Today, however, we have made improvements with cleaner water supplies, indoor air quality, and general housing and nutritional standards, which has been a huge help in bringing down active infections. Yet only in the last twenty years or so has there been a research explosion in what is called the microbiome: research setting out to establish which bacteria, viruses and fungi are both beneficial, and indeed essential, to the functioning of the human body. Let me put this in another way: we need infections! And the more types of microbes, the merrier, because some 80% of our immune system can be found inside our gut microbiome. What matters is that the microbes be in an internal terrain that is balanced, where no single species can overcome the other players on the scene; an equilibrium similar to a draw in the game of chess. This is just as Pasteur eventually discovered in his own day.

In fact, we even house more microbes inside us than we have cells, and without a healthy balance of these microbes, disease eventually follows. To a large extent, this explains why some people catch a cold when others with the same exposure don’t: one person’s unique microbiome could have been badly affected by poor diet, a course of antibiotics, exposure to certain toxins, and/or emotions which cause the release of stress hormones. In contrast, another’s microbiome may have a full and healthy mix of microbes capable of overcoming any newly introduced pathogen, such as a cold virus — which, incidentally is a member of the Coronavirus group.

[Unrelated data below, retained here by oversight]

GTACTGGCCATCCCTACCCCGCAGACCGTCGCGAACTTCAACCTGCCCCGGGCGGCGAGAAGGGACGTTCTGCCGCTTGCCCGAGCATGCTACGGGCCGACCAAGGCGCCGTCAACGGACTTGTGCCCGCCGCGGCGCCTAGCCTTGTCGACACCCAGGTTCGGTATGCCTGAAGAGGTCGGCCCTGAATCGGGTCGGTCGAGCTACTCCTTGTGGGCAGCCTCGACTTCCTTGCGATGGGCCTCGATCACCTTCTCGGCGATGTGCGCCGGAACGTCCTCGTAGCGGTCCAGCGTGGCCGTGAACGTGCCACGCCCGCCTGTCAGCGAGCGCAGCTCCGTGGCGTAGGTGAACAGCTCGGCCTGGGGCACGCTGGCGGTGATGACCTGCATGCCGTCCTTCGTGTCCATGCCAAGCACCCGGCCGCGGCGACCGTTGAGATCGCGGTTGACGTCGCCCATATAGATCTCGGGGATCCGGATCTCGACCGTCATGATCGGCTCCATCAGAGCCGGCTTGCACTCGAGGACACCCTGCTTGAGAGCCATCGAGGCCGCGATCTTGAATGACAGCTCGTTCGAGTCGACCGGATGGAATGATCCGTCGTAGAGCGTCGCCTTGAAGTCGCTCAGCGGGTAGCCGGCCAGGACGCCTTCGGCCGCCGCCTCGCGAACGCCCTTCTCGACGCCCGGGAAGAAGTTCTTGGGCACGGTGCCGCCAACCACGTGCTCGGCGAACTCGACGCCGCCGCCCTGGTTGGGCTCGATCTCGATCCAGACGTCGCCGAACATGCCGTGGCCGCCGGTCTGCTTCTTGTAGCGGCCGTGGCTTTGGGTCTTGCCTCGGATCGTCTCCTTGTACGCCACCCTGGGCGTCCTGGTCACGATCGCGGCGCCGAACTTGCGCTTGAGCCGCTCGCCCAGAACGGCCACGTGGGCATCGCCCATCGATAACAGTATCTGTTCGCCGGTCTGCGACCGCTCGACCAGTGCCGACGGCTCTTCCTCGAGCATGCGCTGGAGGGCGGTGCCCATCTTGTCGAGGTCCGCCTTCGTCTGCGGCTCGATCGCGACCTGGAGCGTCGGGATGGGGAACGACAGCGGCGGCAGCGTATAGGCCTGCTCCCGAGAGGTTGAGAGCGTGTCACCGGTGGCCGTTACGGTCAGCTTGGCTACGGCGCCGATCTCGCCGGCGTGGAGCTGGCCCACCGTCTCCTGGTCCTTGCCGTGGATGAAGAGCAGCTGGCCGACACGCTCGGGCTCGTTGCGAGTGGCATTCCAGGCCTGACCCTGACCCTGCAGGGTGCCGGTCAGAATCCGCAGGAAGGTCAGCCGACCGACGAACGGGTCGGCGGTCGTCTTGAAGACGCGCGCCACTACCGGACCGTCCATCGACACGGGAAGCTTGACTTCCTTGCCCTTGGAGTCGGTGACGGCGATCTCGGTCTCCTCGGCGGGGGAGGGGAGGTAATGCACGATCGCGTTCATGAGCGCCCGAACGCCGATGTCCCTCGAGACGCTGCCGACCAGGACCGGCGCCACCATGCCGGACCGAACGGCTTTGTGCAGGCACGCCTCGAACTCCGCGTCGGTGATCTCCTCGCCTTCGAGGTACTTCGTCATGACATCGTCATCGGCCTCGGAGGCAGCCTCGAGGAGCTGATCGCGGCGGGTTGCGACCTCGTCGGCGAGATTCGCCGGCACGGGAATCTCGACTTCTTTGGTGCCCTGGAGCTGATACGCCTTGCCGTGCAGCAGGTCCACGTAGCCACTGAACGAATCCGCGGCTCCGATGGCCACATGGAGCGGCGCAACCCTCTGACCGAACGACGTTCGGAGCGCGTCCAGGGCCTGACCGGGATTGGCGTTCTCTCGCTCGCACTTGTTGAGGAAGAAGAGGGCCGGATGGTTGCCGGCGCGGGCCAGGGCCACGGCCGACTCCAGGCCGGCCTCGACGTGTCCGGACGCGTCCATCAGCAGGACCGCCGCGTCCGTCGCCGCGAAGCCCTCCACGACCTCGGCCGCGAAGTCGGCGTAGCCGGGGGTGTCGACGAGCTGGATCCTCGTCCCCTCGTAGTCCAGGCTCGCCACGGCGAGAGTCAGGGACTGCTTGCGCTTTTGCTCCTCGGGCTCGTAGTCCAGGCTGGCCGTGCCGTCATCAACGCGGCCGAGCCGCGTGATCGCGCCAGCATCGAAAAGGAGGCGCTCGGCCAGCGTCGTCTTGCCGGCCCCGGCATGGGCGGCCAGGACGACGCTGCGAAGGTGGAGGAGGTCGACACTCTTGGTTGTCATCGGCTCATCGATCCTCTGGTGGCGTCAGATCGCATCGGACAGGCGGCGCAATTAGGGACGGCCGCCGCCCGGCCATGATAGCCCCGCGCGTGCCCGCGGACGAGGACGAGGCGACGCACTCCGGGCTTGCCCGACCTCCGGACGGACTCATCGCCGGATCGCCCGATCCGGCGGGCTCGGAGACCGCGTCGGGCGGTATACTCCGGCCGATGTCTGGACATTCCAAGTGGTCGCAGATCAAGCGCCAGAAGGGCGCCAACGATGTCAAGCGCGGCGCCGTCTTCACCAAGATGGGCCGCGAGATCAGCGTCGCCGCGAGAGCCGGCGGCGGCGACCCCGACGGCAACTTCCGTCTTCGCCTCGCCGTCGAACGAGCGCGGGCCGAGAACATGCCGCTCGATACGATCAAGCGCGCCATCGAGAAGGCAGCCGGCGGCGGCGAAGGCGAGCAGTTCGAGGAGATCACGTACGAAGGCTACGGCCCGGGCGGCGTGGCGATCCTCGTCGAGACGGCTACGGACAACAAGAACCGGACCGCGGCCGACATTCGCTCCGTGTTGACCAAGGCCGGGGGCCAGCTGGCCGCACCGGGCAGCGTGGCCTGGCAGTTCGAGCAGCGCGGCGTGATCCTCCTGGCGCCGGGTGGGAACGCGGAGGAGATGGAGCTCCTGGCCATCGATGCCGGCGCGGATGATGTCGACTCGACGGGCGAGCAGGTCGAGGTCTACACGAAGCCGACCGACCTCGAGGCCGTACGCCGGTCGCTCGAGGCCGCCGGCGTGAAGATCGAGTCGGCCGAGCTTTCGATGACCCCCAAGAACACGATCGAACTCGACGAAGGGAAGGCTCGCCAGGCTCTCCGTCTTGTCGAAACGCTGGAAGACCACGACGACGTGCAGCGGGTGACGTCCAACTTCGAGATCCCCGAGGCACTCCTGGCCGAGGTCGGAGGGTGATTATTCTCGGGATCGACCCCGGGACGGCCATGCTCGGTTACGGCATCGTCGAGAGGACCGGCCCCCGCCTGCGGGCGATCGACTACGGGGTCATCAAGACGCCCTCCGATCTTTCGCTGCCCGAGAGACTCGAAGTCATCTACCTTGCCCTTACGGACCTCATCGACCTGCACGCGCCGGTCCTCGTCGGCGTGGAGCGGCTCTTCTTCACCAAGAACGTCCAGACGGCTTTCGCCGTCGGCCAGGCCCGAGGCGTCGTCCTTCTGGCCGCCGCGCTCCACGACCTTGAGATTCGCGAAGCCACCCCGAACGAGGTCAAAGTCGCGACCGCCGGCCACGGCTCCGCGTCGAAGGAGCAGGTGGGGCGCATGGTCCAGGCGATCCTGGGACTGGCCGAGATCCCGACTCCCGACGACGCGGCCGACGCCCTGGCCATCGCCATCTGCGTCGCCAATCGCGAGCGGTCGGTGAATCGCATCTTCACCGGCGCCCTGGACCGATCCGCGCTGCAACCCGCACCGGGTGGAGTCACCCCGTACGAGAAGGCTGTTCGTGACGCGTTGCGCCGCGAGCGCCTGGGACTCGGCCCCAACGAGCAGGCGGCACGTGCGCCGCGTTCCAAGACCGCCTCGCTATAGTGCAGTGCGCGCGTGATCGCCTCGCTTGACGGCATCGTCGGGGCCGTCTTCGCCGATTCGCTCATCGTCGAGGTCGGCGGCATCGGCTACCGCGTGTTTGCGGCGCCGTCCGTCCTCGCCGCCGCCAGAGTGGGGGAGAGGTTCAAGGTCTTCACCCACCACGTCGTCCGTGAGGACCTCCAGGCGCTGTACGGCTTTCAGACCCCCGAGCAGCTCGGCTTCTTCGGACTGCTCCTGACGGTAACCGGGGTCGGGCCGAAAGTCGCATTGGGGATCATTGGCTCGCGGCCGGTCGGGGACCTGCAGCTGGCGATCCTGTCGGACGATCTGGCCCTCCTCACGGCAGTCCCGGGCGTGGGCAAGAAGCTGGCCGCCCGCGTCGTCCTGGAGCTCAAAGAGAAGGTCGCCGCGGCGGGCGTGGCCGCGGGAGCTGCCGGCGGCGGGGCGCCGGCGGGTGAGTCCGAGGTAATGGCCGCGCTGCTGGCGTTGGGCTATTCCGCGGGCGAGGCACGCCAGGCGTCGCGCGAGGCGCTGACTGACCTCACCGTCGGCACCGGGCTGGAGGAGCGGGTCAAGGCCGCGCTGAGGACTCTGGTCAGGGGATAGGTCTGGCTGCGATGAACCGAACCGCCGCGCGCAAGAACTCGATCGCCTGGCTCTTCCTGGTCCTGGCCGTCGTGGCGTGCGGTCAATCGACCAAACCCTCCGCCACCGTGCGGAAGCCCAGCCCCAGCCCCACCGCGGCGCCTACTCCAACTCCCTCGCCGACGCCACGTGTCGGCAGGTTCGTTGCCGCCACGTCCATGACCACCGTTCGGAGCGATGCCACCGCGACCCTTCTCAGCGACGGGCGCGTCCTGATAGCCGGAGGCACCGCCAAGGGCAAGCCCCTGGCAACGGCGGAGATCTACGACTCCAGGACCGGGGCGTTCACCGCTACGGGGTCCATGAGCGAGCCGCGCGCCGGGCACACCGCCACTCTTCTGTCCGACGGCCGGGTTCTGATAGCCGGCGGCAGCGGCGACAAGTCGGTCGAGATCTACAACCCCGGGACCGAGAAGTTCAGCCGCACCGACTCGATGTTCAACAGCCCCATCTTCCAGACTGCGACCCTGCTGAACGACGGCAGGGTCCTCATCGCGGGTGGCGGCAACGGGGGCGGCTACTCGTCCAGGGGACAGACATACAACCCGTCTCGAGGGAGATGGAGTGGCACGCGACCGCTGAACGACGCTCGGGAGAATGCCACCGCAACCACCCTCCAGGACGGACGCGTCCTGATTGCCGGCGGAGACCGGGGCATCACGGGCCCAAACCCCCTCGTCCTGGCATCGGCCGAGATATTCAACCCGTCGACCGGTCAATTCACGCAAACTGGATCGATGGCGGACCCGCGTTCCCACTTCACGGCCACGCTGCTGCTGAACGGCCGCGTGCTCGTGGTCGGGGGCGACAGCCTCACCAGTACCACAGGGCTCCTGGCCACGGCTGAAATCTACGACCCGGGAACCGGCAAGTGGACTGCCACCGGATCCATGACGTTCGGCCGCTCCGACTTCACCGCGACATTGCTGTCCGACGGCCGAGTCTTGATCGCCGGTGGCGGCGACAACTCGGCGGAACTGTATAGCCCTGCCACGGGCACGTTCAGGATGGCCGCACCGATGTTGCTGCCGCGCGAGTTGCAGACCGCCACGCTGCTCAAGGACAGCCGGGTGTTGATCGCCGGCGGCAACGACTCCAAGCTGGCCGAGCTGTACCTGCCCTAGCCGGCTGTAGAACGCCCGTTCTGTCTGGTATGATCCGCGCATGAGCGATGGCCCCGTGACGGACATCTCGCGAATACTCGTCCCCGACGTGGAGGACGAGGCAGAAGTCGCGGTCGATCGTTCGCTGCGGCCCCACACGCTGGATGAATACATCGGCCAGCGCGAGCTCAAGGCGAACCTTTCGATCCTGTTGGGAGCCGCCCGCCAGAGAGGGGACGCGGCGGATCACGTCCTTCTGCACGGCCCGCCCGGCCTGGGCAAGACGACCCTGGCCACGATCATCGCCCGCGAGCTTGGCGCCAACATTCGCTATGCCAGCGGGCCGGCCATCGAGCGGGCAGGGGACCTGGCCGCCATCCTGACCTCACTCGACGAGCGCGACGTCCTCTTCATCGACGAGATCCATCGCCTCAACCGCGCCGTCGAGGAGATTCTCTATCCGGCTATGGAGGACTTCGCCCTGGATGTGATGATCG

We have been told by the government that if we keep our distance from other humans, we are less likely to catch the Covid–19 virus; thus we will “flatten the curve”. This is supposed to mean that instead of having a huge and sudden surge of Covid–19 cases, as in a bell curve, the epidemic peak will be smaller and more gradual, or flatter, and hence more manageable. But take your pick of predictive statistical chart; it really doesn’t matter, for — as I set out above regarding the microbiome above — each of us has a unique immune system tempered by a lifetime of our habits and individual exposures to various drugs and toxins; thus, without comparability of a study group’s internal microbial populations, any policy treating the population as an undifferentiated mass results in unpredictability of immune response. So the social distancing regulations are not based on science.

Now here we are, in lockdown, in virtual monkey cages. And we might be able to foresee how we, like Skinner’s rats, are being conditioned to develop the habit of avoiding people. What’s more, old habits die hard; certainly this is what researchers from Pavlov to contemporary behaviourists, some of whom practice an approach called neurolinguistic programming (NLP), have proven. But the developing of such habits results — as we have seen from a quick review of the literature — in harm, both to those who commit the sin of social distancing and to those sinned against, such as the relatives dying in hospitals alone. Even a video link is just too …distant.

So, in this year of 2020, in this season bereft of human company, we return to Boccacio. How did you get though a plague in mediaeval times? Boccacio’s implied answer was that if on your journey you have the seven women — whom, it is thought, Boccacio meant to represent the four cardinal virtues of Prudence, Justice, Temperance, and Fortitude, and the three Pauline axioms of Faith, Hope, and Charity — then the wheel of fortune could turn in your favour. In the twenty-first century, we have a different kind of plague, but a journey that involves just as testing a challenge to the soul.